In the News:
Burning the dead: Ancient Hindu ritual poses environmental crisis for India
Posted July 28, 2003
(07/20/03) 22:42 PDT NEW DELHI, India
Tears rolling down his face, Bachchan Singh Bahadur poured cups of melted butter on the wood fire of his father's funeral pyre on the outskirts of New Delhi.
He was in keeping with a centuries-old Hindu funeral tradition, but it's also the stuff of ecological nightmares for the Indian government.
The 35-year-old government clerk could have used an electricity-powered crematorium less than half a mile away for just one-tenth of the price, but for him nothing would do except a wood-burning crematorium by the Yamuna River where the ashes would be tossed after cooling overnight.
"Unless the body is burned on a wood pyre, the soul does not get salvation," he explained. "When the flames leap up to heaven, then you get the satisfaction the soul is set free."
Nearly 20,000 Hindus die each day in this nation of 1 billion people. Each cremation requires an average of 650 pounds of wood. The result is denuded forests, rivers clogging up with human ashes -- or even body parts -- and a wood trade said to be rife with corruption.
In the 1980s the government turned to electric furnaces, building scores of them in cities and towns along the Ganges River, whose waters are believed by Hindus to wash away sin and release the soul for its journey toward heaven.
But few Hindus have made the changes, and many of the electric crematoriums have fallen into disrepair.
One problem is frequent power outages.
"People don't have much faith in the electric crematorium. When the power goes off, the body can lie in the machine for hours. How can we heap such indignities on the dead?" said Ramesh Gupta, a shopkeeper attending the last rites for a relative at a New Delhi cremation ground.
"Imagine the distress to the family."
The bereaved are at the mercy, however, of a cartel of wood traders.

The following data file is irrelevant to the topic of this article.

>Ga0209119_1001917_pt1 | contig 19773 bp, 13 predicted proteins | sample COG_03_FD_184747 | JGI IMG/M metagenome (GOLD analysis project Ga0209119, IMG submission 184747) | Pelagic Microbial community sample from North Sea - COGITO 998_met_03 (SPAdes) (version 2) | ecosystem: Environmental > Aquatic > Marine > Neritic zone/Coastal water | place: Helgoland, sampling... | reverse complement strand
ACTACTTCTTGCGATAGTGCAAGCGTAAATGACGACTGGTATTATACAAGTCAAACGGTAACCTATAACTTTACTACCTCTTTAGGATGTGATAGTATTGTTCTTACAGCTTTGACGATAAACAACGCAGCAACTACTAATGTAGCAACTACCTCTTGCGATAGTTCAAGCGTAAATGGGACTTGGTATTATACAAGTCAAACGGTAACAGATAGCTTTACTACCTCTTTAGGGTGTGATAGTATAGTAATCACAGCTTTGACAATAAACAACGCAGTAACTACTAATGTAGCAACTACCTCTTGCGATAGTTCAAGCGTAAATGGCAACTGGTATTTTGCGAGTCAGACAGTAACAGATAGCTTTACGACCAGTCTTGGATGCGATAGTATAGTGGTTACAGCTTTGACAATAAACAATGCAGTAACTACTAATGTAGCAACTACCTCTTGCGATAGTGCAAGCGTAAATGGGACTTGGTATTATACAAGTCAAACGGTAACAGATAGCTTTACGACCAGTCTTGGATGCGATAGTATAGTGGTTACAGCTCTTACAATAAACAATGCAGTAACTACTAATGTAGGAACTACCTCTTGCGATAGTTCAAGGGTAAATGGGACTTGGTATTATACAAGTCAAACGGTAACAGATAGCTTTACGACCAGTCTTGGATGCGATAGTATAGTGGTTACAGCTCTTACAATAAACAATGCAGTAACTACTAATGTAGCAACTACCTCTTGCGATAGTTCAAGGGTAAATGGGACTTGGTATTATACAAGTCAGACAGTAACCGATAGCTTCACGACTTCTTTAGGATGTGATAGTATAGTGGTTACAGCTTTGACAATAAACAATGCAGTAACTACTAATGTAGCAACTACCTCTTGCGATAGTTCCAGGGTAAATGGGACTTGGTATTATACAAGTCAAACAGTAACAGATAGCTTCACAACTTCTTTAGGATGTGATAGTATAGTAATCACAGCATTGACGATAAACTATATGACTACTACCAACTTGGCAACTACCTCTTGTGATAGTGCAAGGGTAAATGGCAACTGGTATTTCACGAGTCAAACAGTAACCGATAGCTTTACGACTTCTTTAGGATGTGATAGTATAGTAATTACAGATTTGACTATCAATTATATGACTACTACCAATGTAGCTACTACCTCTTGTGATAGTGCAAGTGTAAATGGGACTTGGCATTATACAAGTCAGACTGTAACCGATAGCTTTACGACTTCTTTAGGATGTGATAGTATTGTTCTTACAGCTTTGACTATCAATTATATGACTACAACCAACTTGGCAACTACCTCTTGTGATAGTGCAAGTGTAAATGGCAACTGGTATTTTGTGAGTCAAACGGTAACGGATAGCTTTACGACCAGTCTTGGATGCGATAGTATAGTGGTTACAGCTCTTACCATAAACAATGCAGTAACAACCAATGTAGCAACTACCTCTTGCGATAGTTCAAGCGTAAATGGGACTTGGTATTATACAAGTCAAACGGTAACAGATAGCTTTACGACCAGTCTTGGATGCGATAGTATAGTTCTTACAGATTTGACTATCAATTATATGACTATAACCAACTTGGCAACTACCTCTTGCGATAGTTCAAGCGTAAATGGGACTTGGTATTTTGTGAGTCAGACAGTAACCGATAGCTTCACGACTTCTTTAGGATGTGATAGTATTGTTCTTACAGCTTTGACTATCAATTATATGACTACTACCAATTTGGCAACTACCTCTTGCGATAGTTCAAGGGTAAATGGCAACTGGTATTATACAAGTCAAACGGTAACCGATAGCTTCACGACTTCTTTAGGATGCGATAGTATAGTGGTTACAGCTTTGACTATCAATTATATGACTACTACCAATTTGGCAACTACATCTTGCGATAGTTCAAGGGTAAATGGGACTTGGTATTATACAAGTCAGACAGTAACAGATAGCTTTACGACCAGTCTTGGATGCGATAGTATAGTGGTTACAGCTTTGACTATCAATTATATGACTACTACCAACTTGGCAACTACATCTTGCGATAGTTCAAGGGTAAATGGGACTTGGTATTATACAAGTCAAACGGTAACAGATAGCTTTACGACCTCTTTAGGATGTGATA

Some officials say wood traders collude with operators of the electric crematoriums to ensure that the furnaces malfunction or run short of diesel for their generators.
"They deliberately don't let the crematoriums function so that hapless people are forced to buy wood from them at exorbitant prices," said B. Sengupta, of the government's Central Pollution Control Board.
Varanasi, the holy city on the Ganges 395 miles southeast of New Delhi, attracts hundreds of thousands of people who cremate their dead and pour the ashes into the river to ensure "moksha," the final liberation of the soul from the endless cycle of reincarnation.
The ashes of millions of dead have helped turn the water into a stinking, polluted swirl. Worse, since wood is scarce and expensive, bodies sometimes are thrown into the river half-burned.
"Apart from the ashes, this is an even bigger environmental hazard for the Ganges River," said Sunita Narain, an activist with the Center for Science and Environment in New Delhi.
Environmentalists prefer electric furnaces because they don't need wood and they reduce the body to a small urnful of powdery ash that does less harm to the rivers.
Swami Agnivesh, a Hindu theologian and social activist, says the religion is flexible enough to accept technology. "Many Hindus would welcome the change, especially if they were made aware of the environmental consequences of wood cremation," he said.
New Delhi has 58 wood-burning cremation parks, like the one Bahadur was using, and four electric facilities. The government wants to build 13 more such furnaces in the capital, but environmentalists question whether it can supply the power to guarantee uninterrupted service.
A cremation at New Delhi's Nigambodh Ghat electric facility costs about $4, compared with $40 for a wood-log cremation.
Agnivesh said the government should do more to highlight the savings.
"The beauty of Hinduism is that it is not a die-hard philosophy," he said. "However, people have to be convinced before they make a change."